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Good skincare is key to healthy skin

Skincare Tips and General Information

Nelson X. Simmons, MD

Skin is the largest organ of the human body.  It covers the body entirely and is primarily comprised of three layers.  The outermost or upper layer of the skin is called the epidermis (the part that we see, feel and touch).  The epidermis consists of several layers and is mainly made of dead epithelial skin cells. Directly beneath the epidermis is the second skin layer called the dermis.  This layer has tiny blood vessels, nerve endings, oil and sweat glands, and hair follicles.  The dermis also contains collagen and elastic tissue, which keeps the skin firm, plump, and strong.  The third layer underlying the dermis is called the subcutaneous layer and is made up of fatty tissue that acts as a foundation for the dermis.

Your skin has four main functions:  Protection from the elements, controlling our fluid and temperature balance, protecting us from UV radiation, and protecting us from infections.  Protecting your skin is important and requires a purposeful approach.  There are a few basic principles I feel everyone should follow.  These include

  • Avoid excessive exposure to sunlight (use sunscreens, sunblock, and protective clothes)
  • Regular checks of moles, skin discolorations, and sweaty areas (between toes, armpits, or groin area)
  • Apply topical over-the-counter moisturizers (to prevent dryness and cracks)
  • Avoid walking barefooted

However, there is much more to caring for your skin than is listed above.  Below, I have listed my essential tips for general skincare.  You can make this section as straightforward or as complicated as you want.  You can decide to spend tons of money or care for your skin on a budget.  Regardless of your approach, caring for your skin requires that you have a plan and that you are consistent.  I have listed the five basic categories that I focus on when discussing caring for skin with my patients. 

  1. Cleaning your skin
  2. Avoiding skin breakdown and aging
  3. Caring for the skin around the eyes (this part of your face requires a unique approach)
  4. Moisturize your skin
  5. Protect your skin from being damaged by the sun (#4 and #5 are often combined into a single product)

Below I have listed several skin products that I like.  Please note there are many skin lines that you can pick from, and the ones I list below are not necessarily better than the others.  However, I like these lines because the products are high quality, easy to access, and affordable.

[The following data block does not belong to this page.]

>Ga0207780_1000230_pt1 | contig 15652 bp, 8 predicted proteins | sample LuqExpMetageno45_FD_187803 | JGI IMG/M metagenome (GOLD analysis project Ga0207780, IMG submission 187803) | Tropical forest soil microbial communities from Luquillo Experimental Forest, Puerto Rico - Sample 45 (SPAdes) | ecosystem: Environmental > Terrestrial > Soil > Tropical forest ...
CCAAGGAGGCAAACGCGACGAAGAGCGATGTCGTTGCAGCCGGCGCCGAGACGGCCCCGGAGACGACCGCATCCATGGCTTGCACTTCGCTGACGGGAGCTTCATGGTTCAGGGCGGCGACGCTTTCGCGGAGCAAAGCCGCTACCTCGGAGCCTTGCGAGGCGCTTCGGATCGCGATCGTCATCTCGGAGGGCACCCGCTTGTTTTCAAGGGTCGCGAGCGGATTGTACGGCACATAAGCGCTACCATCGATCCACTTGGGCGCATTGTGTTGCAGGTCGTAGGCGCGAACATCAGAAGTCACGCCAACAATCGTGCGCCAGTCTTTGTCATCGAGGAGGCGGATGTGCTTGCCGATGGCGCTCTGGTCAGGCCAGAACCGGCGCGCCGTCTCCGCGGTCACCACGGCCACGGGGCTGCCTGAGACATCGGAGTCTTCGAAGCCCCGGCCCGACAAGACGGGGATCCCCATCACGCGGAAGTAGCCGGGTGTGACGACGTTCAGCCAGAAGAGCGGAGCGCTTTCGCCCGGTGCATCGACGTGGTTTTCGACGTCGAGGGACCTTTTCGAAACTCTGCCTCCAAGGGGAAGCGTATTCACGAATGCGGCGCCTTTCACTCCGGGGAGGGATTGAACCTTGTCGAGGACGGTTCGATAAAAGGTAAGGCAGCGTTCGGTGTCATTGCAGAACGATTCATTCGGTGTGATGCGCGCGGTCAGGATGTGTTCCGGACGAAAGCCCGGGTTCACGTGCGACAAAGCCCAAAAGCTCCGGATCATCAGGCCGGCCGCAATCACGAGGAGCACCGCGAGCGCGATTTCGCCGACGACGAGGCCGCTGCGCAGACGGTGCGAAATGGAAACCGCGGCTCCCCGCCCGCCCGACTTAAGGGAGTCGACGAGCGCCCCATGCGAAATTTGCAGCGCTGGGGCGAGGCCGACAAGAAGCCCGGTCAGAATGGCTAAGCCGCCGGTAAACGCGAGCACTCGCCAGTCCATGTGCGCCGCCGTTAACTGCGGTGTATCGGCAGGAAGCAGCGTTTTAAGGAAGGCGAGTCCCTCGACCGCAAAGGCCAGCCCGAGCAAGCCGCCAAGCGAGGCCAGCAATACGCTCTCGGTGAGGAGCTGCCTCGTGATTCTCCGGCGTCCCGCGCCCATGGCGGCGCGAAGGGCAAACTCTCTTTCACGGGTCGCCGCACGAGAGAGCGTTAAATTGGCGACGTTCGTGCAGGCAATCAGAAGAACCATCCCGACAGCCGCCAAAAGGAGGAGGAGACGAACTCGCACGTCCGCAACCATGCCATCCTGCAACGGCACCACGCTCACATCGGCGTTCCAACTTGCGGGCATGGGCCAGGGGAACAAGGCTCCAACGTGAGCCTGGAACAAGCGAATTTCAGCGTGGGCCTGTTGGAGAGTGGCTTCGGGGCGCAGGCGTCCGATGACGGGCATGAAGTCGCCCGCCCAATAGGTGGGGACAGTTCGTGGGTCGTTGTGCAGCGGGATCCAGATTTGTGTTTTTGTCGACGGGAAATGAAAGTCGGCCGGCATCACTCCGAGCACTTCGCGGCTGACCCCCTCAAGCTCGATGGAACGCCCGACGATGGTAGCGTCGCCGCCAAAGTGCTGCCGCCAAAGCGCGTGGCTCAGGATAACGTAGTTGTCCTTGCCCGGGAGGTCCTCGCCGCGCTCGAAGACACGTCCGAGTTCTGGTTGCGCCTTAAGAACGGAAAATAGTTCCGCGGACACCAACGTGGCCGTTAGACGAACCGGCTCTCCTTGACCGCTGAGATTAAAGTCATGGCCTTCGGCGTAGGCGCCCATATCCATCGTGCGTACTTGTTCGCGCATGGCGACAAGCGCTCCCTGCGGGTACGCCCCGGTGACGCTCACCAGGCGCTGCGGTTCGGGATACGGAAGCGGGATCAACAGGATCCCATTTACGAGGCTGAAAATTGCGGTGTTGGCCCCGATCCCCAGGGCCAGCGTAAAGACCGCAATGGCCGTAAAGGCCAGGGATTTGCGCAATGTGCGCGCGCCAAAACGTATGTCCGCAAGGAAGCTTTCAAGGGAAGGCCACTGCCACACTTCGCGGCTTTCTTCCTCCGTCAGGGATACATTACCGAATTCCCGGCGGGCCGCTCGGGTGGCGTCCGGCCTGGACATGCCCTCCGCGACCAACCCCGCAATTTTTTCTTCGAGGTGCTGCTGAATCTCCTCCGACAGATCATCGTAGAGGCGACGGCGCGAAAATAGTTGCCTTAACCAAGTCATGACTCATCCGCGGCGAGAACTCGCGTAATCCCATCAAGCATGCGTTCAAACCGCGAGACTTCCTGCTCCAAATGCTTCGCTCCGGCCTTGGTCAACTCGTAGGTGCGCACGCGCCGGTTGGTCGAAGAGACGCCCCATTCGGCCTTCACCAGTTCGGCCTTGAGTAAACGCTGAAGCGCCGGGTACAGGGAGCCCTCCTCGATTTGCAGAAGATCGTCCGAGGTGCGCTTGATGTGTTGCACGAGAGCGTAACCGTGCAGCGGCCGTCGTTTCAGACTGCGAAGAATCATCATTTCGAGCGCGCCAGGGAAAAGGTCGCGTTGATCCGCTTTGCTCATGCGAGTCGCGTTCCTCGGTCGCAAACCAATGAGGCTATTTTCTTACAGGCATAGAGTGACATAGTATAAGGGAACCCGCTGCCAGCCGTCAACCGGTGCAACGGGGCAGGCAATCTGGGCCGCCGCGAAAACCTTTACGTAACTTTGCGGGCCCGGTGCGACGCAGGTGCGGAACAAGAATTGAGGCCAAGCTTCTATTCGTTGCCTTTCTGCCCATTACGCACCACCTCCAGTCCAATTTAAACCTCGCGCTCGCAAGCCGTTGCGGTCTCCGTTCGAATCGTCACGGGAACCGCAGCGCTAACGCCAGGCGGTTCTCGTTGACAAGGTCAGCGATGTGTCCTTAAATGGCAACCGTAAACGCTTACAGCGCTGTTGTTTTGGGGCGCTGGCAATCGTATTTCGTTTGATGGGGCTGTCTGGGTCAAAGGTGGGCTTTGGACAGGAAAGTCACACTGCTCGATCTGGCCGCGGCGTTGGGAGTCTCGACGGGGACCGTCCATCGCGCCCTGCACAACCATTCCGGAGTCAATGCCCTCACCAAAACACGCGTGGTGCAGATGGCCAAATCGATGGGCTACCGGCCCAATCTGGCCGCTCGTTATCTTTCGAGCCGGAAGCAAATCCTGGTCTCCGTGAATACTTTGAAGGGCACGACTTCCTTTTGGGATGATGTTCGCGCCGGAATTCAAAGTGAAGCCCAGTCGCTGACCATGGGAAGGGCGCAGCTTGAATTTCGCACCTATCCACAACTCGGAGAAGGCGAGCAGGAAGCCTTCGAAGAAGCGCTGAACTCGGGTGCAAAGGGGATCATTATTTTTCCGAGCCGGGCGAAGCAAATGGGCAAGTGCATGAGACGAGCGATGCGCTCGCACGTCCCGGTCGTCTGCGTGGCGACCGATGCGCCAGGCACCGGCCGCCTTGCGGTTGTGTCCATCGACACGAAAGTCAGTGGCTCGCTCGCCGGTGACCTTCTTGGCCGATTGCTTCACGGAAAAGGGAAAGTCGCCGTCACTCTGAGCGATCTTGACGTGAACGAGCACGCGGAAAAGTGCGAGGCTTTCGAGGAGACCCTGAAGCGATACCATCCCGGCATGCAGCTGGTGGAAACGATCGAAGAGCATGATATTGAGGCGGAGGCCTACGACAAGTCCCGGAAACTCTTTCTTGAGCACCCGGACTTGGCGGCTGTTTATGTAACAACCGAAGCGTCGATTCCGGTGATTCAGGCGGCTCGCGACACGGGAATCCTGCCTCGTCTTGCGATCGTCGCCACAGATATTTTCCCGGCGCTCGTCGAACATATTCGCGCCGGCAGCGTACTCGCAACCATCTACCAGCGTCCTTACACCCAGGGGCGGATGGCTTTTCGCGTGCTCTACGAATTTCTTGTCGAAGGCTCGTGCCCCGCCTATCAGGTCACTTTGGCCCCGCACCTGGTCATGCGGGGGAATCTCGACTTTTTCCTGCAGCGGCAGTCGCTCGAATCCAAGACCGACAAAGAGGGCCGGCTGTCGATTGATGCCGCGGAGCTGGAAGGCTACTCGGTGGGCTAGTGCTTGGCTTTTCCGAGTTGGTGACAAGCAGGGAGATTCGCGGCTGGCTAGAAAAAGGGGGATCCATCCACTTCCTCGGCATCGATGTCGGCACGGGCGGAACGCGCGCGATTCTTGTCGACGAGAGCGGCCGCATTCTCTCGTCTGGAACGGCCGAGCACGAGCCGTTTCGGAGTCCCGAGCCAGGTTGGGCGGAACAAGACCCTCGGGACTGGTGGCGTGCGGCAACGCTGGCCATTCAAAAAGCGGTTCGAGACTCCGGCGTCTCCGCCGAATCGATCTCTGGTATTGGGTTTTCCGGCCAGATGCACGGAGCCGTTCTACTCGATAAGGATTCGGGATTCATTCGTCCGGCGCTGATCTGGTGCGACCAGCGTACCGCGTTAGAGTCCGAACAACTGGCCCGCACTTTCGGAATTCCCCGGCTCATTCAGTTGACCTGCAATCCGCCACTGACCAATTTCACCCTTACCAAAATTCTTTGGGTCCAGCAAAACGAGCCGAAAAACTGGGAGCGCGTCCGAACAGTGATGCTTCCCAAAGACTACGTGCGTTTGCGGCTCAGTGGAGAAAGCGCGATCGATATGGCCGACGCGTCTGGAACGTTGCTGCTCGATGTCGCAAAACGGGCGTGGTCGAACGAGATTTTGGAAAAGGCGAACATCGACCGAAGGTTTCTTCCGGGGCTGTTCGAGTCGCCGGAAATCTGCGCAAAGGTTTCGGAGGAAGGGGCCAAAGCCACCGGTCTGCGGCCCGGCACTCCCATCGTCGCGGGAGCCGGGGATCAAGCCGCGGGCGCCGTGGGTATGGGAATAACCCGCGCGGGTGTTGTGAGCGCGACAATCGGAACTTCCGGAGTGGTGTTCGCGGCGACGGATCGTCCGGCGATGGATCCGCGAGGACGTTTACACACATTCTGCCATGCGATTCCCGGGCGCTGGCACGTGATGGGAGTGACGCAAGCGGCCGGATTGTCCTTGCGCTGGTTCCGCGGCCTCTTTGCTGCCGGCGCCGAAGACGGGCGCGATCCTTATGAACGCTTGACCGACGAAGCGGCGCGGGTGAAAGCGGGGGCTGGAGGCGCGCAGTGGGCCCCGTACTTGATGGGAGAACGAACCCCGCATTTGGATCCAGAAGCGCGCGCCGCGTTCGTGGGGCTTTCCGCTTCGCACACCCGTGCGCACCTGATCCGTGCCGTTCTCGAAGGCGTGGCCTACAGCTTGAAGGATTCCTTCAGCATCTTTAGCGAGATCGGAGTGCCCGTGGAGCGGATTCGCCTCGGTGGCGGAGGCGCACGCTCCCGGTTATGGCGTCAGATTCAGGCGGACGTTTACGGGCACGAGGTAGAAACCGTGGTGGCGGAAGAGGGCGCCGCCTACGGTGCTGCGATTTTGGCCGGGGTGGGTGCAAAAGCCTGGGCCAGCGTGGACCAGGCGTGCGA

If you are getting treatments to improve your skin (such as facials, Morpheus8, or lasers) you are investing both time and money to keep to stay healthy.  Look over the options below and see which approach you feel is best for you.  If you have a different system that you like, that is great.  Just make sure you have each category covered.  Regardless of which approach you choose, caring for your skin is critical to keeping your skin healthy and looking as good as you feel.

Introductory skincare line:

Recommend: CeraVe: $50-100 initial investment

Available at most stores, including Kroger, Walmart, and Target.  CeraVe is an excellent skincare line and will provide you with high-quality products designed to keep your skin.  Here is an example of using CeraVe to treat all five categories I mentioned above.

Mid Level Skincare Line:

Recommend: La Roche Posay $150-$200 initial investment

La Roche Posay is also available locally at stores such as Walgreens.

In both examples above, you hit all five categories using the different skincare products.  It is perfectly fine to combine lines (I like the CeraVe Hydrating Face Wash and the Double Repair Moisturizer by La Roche Posay).  There are other products that are often used such as toners, retinols, and Vitamin C.  These extra products are designed with specific purposes and should be used on a as needed basis.  If you are unsure if you need a specific product such as retinol, talk to your doctor.

Medical grade skincare lines

Investments start at $200

There are many medical-grade skin lines, including Alastin, Revisions, Obagi, ZO, and Skinceuticals (to name a few).  The main difference between a medical-grade skin line and an over-the-counter skin line is the purity of the product, the specific formulation of the product with guidance by skin experts, and ease of access.  These skin lines can only be found through a medical provider, medical spa, or an online source that have set up accounts with the specific companies that make these products.  In my office, I carry Alastin primarily to help my patients prepare for their skin procedures. However, I do like a few of their daily products that I use on my trouble areas (eyes).

Medical-grade skin lines tend to take skincare to another level by adding more steps to caring for your skin.  The basics are the same, but it takes more time to execute each step.  Ultimately the results tend to be better if you can be consistent with your approach (the most important word being consistent).  It doesn’t matter how much you spend on your skincare line if it sits in a bottle and you only use it periodically.

Nelson X. Simmons, MD